The Gallery of busts may be every dark academic aesthetic person’s dream. Before mood boards started pushing the Greek bust sculpture as a must-have in a millennial home and were saved on various Pinterest boards, the Vatican museums had a dedicated Museum to preserve these pieces. 

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The Gallery_©Xavier-photography
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The Gallery_©Corey Buckley

Conclusion | Vatican Museums

The Vatican Museums act as a physical archive of art, architecture, and sculpture. Like walking through the greatest artist’s minds in history. They also preserve art according to relevance in time, from Roman Classic to European romantic to the modern abstracts from Michelangelo to the Van Gogh; the Vatican Museum is in talks of even having a gallery for NFTs Preserving beauty, technique, and human emotion through time, and inspiring artists and creative visionaries of our time and the future. A look around all these creations by humanity and the essence of the creator helps connect us to our past and the world and also makes us question the fragility of time and life. How empires with the greatest minds and creators can die out, but their legacy continues to live on in their art and architecture, immortalising a piece of them in their creations.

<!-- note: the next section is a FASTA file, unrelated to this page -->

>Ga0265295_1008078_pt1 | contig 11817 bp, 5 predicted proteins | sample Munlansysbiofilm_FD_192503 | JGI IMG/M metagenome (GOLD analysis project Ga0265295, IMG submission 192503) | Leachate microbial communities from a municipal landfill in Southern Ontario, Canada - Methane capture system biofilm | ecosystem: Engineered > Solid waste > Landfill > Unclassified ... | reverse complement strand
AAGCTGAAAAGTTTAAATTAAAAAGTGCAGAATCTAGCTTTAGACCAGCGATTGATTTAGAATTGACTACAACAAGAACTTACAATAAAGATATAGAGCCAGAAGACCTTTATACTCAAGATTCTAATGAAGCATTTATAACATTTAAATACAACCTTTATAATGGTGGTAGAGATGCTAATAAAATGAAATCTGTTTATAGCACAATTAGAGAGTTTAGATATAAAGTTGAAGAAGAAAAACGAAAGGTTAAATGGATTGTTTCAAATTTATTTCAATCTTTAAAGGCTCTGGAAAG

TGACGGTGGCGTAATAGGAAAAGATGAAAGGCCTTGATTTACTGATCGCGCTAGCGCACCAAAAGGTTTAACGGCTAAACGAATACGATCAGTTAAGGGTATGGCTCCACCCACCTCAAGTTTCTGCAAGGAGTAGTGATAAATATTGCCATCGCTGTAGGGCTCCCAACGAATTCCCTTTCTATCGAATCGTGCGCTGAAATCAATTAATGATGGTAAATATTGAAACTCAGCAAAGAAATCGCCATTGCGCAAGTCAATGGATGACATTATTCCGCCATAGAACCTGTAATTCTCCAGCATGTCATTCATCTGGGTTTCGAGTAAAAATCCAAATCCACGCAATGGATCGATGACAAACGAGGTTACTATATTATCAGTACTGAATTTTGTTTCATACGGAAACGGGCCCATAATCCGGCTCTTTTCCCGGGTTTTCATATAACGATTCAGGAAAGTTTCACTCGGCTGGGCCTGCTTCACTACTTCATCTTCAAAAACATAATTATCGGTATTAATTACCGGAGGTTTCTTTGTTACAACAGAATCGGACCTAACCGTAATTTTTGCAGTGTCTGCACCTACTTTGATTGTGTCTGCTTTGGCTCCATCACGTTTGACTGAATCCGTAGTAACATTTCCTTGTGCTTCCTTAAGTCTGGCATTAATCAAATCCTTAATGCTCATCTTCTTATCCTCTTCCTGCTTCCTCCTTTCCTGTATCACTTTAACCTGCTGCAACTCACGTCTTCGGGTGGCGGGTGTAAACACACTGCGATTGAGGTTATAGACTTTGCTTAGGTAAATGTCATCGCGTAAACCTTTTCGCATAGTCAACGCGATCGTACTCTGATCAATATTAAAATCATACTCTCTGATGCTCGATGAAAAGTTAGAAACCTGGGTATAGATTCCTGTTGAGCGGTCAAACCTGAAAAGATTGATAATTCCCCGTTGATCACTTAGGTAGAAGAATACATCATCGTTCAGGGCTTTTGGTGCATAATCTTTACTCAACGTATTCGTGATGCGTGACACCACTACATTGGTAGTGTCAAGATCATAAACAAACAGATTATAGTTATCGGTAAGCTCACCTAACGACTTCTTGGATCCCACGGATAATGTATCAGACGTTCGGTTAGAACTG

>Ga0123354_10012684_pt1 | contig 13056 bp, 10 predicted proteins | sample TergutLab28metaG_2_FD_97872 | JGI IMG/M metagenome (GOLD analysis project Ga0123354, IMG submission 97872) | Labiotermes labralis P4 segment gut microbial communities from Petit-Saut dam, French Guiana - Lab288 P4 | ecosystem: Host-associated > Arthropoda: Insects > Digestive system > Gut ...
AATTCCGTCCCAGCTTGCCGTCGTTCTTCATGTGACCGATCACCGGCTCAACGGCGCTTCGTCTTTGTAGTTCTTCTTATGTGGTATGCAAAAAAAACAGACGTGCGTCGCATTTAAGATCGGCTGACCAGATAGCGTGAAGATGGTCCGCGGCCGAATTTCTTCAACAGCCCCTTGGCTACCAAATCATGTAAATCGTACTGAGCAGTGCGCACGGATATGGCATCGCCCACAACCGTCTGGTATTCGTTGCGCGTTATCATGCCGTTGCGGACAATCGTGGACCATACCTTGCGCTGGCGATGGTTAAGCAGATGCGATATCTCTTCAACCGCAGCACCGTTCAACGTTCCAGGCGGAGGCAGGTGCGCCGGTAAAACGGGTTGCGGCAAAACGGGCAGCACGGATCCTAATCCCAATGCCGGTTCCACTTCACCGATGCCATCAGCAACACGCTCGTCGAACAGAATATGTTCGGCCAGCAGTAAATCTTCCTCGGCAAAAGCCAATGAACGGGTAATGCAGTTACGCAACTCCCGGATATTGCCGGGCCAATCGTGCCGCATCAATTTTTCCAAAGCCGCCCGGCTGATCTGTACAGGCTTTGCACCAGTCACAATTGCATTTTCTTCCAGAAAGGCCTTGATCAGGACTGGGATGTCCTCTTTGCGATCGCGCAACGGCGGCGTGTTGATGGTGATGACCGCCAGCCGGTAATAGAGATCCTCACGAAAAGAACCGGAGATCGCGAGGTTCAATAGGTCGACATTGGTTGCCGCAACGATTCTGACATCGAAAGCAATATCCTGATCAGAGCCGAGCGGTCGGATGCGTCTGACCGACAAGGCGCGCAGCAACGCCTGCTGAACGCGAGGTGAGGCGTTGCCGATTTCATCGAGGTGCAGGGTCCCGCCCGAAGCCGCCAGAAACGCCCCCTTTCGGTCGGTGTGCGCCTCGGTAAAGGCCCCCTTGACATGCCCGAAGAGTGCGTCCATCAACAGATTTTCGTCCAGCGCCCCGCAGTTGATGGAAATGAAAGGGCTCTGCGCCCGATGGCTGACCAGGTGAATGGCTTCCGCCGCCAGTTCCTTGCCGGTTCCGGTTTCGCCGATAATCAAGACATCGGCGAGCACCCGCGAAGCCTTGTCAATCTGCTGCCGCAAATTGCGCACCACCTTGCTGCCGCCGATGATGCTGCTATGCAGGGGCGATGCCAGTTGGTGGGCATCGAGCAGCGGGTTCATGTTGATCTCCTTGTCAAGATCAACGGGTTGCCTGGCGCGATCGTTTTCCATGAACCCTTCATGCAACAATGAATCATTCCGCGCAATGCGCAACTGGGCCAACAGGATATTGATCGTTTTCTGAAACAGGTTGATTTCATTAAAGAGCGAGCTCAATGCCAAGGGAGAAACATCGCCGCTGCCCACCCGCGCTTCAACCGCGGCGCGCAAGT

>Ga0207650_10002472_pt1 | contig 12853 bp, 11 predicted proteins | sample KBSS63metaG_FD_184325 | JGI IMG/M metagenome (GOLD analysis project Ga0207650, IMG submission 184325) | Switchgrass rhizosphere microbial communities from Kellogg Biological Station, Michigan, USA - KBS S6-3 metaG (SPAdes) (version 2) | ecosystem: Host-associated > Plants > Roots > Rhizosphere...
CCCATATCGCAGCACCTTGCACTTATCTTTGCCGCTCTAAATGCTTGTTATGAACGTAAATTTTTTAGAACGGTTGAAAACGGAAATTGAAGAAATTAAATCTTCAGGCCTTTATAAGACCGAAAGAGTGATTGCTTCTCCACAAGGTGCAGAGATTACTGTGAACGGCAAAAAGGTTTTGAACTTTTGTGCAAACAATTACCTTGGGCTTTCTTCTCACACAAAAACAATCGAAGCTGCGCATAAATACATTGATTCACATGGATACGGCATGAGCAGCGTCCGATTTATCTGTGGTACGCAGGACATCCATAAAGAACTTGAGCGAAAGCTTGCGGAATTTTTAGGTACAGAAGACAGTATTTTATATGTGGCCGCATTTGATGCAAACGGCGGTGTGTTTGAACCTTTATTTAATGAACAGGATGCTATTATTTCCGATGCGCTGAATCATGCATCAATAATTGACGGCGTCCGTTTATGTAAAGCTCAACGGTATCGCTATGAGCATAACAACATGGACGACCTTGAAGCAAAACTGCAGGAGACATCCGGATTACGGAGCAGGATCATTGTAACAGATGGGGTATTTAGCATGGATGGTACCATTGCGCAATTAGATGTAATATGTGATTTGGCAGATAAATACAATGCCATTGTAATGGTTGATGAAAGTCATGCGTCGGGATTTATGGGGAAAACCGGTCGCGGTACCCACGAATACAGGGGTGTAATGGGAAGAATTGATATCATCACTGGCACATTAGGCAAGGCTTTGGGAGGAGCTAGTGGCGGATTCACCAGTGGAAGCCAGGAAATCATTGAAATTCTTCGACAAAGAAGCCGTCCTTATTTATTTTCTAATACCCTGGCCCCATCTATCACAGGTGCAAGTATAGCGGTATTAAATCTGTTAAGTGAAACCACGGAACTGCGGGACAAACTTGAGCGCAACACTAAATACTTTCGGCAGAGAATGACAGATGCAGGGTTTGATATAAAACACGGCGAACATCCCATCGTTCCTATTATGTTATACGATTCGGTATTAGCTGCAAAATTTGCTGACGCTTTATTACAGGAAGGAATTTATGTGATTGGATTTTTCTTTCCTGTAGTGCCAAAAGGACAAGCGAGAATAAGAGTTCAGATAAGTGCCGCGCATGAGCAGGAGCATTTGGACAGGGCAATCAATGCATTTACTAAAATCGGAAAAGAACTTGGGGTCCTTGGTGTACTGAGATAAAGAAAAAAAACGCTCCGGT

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The Vatican Details- Sculptures_©Francisco Ghisletti
©Andrey Tikhonovskiy
The Vatican Details_©Andrey Tikhonovskiy
The Athena floor Mosiac_©MVSVATICANA
The Vatican Details- The Athena floor Mosiac_©MVSVATICANA
©Michael Jeddah
The Vatican Art Gallery_©Michael Jeddah
©Gary Campbell
The Vatican Details_©Gary Campbell
Staircase_©Nicolas Hoizey
The Vatican Details- Staircase_©Nicolas Hoizey
©Taylor Smith
The Vatican Details_©Taylor Smith

Citations for websites:

MVSEI VATICANI. Vatican Museums Official Page. [online]. Available at:   [Accessed date: 12th December 2022].


Jaya is a whimsical old soul. She’s passionate about architecture journalism - an amalgamation of the two things she loves most - designing and writing. She loves all forms of art, literature and mythologies from any corner of the world and from any period in time- the older the better.